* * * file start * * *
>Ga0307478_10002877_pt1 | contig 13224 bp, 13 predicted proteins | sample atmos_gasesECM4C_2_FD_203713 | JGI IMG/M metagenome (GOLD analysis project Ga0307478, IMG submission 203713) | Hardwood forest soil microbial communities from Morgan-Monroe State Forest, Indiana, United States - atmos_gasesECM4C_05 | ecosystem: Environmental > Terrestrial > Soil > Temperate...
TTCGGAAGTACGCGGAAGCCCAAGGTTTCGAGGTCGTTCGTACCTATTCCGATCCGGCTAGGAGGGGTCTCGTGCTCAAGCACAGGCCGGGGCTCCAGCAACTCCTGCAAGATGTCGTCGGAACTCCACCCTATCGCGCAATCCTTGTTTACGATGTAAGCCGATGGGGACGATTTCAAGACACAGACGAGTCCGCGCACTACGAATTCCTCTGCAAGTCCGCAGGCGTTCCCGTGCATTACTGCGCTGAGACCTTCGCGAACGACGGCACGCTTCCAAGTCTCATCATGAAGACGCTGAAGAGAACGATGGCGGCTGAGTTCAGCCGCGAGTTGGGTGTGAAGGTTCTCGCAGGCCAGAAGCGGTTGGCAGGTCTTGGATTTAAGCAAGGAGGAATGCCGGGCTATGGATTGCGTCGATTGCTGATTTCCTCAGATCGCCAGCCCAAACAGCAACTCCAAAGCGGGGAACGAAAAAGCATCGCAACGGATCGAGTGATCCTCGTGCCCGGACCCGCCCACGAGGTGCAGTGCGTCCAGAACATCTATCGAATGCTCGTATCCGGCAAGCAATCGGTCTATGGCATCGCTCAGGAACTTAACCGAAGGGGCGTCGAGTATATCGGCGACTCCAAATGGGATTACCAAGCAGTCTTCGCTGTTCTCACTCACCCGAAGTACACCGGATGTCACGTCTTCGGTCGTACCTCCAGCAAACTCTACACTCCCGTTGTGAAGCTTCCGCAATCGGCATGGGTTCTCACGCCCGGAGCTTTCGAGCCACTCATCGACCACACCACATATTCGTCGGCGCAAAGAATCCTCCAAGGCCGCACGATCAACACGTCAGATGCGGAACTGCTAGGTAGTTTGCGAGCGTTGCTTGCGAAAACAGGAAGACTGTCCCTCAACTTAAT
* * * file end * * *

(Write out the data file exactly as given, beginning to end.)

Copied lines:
>Ga0307478_10002877_pt1 | contig 13224 bp, 13 predicted proteins | sample atmos_gasesECM4C_2_FD_203713 | JGI IMG/M metagenome (GOLD analysis project Ga0307478, IMG submission 203713) | Hardwood forest soil microbial communities from Morgan-Monroe State Forest, Indiana, United States - atmos_gasesECM4C_05 | ecosystem: Environmental > Terrestrial > Soil > Temperate...
TTCGGAAGTACGCGGAAGCCCAAGGTTTCGAGGTCGTTCGTACCTATTCCGATCCGGCTAGGAGGGGTCTCGTGCTCAAGCACAGGCCGGGGCTCCAGCAACTCCTGCAAGATGTCGTCGGAACTCCACCCTATCGCGCAATCCTTGTTTACGATGTAAGCCGATGGGGACGATTTCAAGACACAGACGAGTCCGCGCACTACGAATTCCTCTGCAAGTCCGCAGGCGTTCCCGTGCATTACTGCGCTGAGACCTTCGCGAACGACGGCACGCTTCCAAGTCTCATCATGAAGACGCTGAAGAGAACGATGGCGGCTGAGTTCAGCCGCGAGTTGGGTGTGAAGGTTCTCGCAGGCCAGAAGCGGTTGGCAGGTCTTGGATTTAAGCAAGGAGGAATGCCGGGCTATGGATTGCGTCGATTGCTGATTTCCTCAGATCGCCAGCCCAAACAGCAACTCCAAAGCGGGGAACGAAAAAGCATCGCAACGGATCGAGTGATCCTCGTGCCCGGACCCGCCCACGAGGTGCAGTGCGTCCAGAACATCTATCGAATGCTCGTATCCGGCAAGCAATCGGTCTATGGCATCGCTCAGGAACTTAACCGAAGGGGCGTCGAGTATATCGGCGACTCCAAATGGGATTACCAAGCAGTCTTCGCTGTTCTCACTCACCCGAAGTACACCGGATGTCACGTCTTCGGTCGTACCTCCAGCAAACTCTACACTCCCGTTGTGAAGCTTCCGCAATCGGCATGGGTTCTCACGCCCGGAGCTTTCGAGCCACTCATCGACCACACCACATATTCGTCGGCGCAAAGAATCCTCCAAGGCCGCACGATCAACACGTCAGATGCGGAACTGCTAGGTAGTTTGCGAGCGTTGCTTGCGAAAACAGGAAGACTGTCCCTCAACTTAAT